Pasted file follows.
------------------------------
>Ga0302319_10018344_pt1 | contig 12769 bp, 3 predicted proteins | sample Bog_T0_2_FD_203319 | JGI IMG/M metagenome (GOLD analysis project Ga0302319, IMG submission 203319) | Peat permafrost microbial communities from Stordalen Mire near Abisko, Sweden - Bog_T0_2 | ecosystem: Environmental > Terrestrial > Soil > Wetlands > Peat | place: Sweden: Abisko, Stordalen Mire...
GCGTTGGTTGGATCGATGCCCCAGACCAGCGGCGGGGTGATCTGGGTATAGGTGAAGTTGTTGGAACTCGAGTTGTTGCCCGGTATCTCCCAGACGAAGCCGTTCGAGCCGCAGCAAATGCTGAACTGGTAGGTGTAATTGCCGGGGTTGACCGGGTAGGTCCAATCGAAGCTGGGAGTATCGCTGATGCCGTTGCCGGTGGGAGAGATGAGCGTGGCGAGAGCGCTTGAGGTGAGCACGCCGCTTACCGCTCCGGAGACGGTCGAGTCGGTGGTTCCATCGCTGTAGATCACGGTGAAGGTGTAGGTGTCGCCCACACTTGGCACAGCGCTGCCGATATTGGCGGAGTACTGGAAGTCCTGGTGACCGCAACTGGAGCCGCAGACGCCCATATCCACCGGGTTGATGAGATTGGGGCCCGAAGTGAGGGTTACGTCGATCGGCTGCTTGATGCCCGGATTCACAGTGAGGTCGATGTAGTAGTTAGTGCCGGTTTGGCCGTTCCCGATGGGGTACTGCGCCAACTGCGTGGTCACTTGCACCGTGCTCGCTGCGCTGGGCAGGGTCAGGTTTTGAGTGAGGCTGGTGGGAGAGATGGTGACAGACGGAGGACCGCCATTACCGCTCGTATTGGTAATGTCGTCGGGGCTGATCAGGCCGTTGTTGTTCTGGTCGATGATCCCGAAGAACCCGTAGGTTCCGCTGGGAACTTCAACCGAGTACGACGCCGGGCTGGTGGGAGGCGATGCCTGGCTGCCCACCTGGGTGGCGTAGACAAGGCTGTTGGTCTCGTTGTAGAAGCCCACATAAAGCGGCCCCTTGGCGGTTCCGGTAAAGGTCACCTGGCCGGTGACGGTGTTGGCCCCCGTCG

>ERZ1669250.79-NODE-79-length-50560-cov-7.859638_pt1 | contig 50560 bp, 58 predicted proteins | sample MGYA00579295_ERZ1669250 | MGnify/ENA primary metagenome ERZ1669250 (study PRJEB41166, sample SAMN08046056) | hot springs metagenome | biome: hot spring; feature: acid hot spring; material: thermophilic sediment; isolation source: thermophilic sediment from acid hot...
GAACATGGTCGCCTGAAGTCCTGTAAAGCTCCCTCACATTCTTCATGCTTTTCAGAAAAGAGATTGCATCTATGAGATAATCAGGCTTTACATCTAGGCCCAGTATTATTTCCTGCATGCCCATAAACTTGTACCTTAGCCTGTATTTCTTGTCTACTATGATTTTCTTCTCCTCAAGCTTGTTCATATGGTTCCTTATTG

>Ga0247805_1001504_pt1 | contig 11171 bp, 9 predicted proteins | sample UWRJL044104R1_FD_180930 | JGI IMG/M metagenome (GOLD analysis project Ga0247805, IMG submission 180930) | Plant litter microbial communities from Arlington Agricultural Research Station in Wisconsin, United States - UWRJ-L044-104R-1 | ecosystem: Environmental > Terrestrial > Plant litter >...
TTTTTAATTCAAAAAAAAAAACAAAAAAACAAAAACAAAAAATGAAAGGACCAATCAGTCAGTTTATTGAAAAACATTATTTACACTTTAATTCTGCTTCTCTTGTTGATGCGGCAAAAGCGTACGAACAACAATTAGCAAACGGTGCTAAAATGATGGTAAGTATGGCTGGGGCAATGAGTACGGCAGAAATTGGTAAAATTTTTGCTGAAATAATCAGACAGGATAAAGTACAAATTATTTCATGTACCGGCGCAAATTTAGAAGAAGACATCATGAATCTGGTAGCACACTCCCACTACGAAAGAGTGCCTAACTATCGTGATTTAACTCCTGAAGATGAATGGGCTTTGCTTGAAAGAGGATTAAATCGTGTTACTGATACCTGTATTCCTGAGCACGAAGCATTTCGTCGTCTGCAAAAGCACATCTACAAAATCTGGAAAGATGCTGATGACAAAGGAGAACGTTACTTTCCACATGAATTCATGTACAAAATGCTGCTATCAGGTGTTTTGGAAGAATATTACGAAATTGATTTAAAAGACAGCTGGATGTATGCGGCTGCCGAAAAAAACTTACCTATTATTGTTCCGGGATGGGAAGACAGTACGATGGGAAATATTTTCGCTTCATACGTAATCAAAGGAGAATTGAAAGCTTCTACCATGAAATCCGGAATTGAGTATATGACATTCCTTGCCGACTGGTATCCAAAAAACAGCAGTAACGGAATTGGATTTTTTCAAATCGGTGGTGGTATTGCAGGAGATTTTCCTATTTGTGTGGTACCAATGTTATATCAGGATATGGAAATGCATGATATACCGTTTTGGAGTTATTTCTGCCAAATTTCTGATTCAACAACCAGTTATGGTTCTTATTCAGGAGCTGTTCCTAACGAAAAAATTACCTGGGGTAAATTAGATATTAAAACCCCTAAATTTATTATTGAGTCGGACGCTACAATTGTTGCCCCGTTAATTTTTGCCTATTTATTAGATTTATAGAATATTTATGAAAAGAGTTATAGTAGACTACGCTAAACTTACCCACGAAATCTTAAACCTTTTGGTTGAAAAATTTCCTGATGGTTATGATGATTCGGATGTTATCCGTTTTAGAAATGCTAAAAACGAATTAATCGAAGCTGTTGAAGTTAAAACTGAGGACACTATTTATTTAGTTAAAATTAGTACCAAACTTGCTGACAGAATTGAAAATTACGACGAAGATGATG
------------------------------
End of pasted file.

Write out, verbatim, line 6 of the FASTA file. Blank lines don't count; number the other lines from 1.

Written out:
TTTTTAATTCAAAAAAAAAAACAAAAAAACAAAAACAAAAAATGAAAGGACCAATCAGTCAGTTTATTGAAAAACATTATTTACACTTTAATTCTGCTTCTCTTGTTGATGCGGCAAAAGCGTACGAACAACAATTAGCAAACGGTGCTAAAATGATGGTAAGTATGGCTGGGGCAATGAGTACGGCAGAAATTGGTAAAATTTTTGCTGAAATAATCAGACAGGATAAAGTACAAATTATTTCATGTACCGGCGCAAATTTAGAAGAAGACATCATGAATCTGGTAGCACACTCCCACTACGAAAGAGTGCCTAACTATCGTGATTTAACTCCTGAAGATGAATGGGCTTTGCTTGAAAGAGGATTAAATCGTGTTACTGATACCTGTATTCCTGAGCACGAAGCATTTCGTCGTCTGCAAAAGCACATCTACAAAATCTGGAAAGATGCTGATGACAAAGGAGAACGTTACTTTCCACATGAATTCATGTACAAAATGCTGCTATCAGGTGTTTTGGAAGAATATTACGAAATTGATTTAAAAGACAGCTGGATGTATGCGGCTGCCGAAAAAAACTTACCTATTATTGTTCCGGGATGGGAAGACAGTACGATGGGAAATATTTTCGCTTCATACGTAATCAAAGGAGAATTGAAAGCTTCTACCATGAAATCCGGAATTGAGTATATGACATTCCTTGCCGACTGGTATCCAAAAAACAGCAGTAACGGAATTGGATTTTTTCAAATCGGTGGTGGTATTGCAGGAGATTTTCCTATTTGTGTGGTACCAATGTTATATCAGGATATGGAAATGCATGATATACCGTTTTGGAGTTATTTCTGCCAAATTTCTGATTCAACAACCAGTTATGGTTCTTATTCAGGAGCTGTTCCTAACGAAAAAATTACCTGGGGTAAATTAGATATTAAAACCCCTAAATTTATTATTGAGTCGGACGCTACAATTGTTGCCCCGTTAATTTTTGCCTATTTATTAGATTTATAGAATATTTATGAAAAGAGTTATAGTAGACTACGCTAAACTTACCCACGAAATCTTAAACCTTTTGGTTGAAAAATTTCCTGATGGTTATGATGATTCGGATGTTATCCGTTTTAGAAATGCTAAAAACGAATTAATCGAAGCTGTTGAAGTTAAAACTGAGGACACTATTTATTTAGTTAAAATTAGTACCAAACTTGCTGACAGAATTGAAAATTACGACGAAGATGATG